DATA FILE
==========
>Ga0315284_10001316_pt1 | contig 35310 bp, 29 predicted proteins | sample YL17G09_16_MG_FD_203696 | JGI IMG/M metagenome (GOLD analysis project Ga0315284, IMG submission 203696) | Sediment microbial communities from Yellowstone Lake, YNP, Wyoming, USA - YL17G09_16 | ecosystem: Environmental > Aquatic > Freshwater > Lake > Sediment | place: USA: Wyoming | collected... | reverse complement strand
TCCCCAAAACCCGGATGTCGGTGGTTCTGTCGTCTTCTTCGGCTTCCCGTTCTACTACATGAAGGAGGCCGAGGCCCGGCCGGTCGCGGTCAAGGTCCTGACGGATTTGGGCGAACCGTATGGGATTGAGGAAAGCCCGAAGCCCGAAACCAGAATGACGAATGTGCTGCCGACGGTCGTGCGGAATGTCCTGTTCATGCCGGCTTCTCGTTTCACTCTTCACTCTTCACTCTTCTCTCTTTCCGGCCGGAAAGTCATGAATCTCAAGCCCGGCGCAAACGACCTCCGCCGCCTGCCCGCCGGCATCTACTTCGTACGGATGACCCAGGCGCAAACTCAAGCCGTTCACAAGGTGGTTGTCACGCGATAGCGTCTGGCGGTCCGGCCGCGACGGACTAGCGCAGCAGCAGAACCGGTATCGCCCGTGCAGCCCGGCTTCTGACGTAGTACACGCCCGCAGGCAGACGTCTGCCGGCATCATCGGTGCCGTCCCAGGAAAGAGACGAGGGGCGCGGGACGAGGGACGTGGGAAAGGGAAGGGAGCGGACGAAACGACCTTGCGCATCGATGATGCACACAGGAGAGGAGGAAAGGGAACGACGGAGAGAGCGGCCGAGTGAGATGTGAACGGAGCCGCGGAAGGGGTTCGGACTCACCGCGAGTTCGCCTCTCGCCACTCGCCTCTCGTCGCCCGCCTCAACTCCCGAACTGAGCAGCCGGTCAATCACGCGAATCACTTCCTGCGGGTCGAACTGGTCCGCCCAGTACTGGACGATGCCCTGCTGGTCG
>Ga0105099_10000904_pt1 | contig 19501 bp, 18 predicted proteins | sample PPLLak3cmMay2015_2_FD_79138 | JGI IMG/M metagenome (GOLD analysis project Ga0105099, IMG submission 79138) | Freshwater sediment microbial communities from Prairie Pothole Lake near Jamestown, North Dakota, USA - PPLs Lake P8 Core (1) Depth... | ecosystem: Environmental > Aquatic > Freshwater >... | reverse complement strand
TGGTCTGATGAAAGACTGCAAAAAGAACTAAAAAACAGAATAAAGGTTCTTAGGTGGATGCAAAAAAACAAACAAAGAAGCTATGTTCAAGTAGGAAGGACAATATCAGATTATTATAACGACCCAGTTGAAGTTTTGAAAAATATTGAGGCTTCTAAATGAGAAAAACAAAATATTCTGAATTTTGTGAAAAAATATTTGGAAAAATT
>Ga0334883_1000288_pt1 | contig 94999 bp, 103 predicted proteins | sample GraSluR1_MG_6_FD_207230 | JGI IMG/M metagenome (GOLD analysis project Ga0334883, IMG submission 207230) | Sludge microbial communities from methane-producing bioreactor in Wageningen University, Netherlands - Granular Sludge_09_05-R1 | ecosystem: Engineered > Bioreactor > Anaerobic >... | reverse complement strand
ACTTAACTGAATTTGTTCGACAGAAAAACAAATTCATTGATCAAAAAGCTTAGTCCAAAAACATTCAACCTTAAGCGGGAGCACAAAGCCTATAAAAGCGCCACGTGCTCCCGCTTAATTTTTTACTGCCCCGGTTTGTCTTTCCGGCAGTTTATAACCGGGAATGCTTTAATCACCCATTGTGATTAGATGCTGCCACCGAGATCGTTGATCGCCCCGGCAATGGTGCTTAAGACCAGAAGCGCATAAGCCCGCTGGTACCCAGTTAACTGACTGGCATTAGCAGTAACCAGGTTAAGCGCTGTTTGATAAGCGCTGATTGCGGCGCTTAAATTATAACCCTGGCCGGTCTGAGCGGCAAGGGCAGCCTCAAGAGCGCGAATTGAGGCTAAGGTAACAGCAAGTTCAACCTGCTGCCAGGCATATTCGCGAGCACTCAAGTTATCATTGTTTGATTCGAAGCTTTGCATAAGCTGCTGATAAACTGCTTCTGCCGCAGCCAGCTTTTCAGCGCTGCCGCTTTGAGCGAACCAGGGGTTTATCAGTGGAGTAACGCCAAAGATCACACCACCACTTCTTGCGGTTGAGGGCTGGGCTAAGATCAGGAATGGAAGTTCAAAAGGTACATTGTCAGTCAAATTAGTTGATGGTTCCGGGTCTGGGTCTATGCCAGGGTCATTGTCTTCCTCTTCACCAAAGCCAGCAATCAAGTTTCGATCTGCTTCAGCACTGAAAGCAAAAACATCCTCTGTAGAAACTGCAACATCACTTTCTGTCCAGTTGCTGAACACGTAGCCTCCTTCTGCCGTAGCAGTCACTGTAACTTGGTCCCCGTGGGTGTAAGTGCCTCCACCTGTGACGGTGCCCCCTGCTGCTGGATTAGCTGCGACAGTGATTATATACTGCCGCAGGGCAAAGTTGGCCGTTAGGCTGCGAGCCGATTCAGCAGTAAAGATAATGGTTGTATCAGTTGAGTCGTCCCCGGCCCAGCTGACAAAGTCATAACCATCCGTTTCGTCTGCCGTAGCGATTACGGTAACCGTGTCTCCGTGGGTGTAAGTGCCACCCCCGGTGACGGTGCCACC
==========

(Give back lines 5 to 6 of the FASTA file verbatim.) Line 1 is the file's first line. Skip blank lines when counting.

>Ga0334883_1000288_pt1 | contig 94999 bp, 103 predicted proteins | sample GraSluR1_MG_6_FD_207230 | JGI IMG/M metagenome (GOLD analysis project Ga0334883, IMG submission 207230) | Sludge microbial communities from methane-producing bioreactor in Wageningen University, Netherlands - Granular Sludge_09_05-R1 | ecosystem: Engineered > Bioreactor > Anaerobic >... | reverse complement strand
ACTTAACTGAATTTGTTCGACAGAAAAACAAATTCATTGATCAAAAAGCTTAGTCCAAAAACATTCAACCTTAAGCGGGAGCACAAAGCCTATAAAAGCGCCACGTGCTCCCGCTTAATTTTTTACTGCCCCGGTTTGTCTTTCCGGCAGTTTATAACCGGGAATGCTTTAATCACCCATTGTGATTAGATGCTGCCACCGAGATCGTTGATCGCCCCGGCAATGGTGCTTAAGACCAGAAGCGCATAAGCCCGCTGGTACCCAGTTAACTGACTGGCATTAGCAGTAACCAGGTTAAGCGCTGTTTGATAAGCGCTGATTGCGGCGCTTAAATTATAACCCTGGCCGGTCTGAGCGGCAAGGGCAGCCTCAAGAGCGCGAATTGAGGCTAAGGTAACAGCAAGTTCAACCTGCTGCCAGGCATATTCGCGAGCACTCAAGTTATCATTGTTTGATTCGAAGCTTTGCATAAGCTGCTGATAAACTGCTTCTGCCGCAGCCAGCTTTTCAGCGCTGCCGCTTTGAGCGAACCAGGGGTTTATCAGTGGAGTAACGCCAAAGATCACACCACCACTTCTTGCGGTTGAGGGCTGGGCTAAGATCAGGAATGGAAGTTCAAAAGGTACATTGTCAGTCAAATTAGTTGATGGTTCCGGGTCTGGGTCTATGCCAGGGTCATTGTCTTCCTCTTCACCAAAGCCAGCAATCAAGTTTCGATCTGCTTCAGCACTGAAAGCAAAAACATCCTCTGTAGAAACTGCAACATCACTTTCTGTCCAGTTGCTGAACACGTAGCCTCCTTCTGCCGTAGCAGTCACTGTAACTTGGTCCCCGTGGGTGTAAGTGCCTCCACCTGTGACGGTGCCCCCTGCTGCTGGATTAGCTGCGACAGTGATTATATACTGCCGCAGGGCAAAGTTGGCCGTTAGGCTGCGAGCCGATTCAGCAGTAAAGATAATGGTTGTATCAGTTGAGTCGTCCCCGGCCCAGCTGACAAAGTCATAACCATCCGTTTCGTCTGCCGTAGCGATTACGGTAACCGTGTCTCCGTGGGTGTAAGTGCCACCCCCGGTGACGGTGCCACC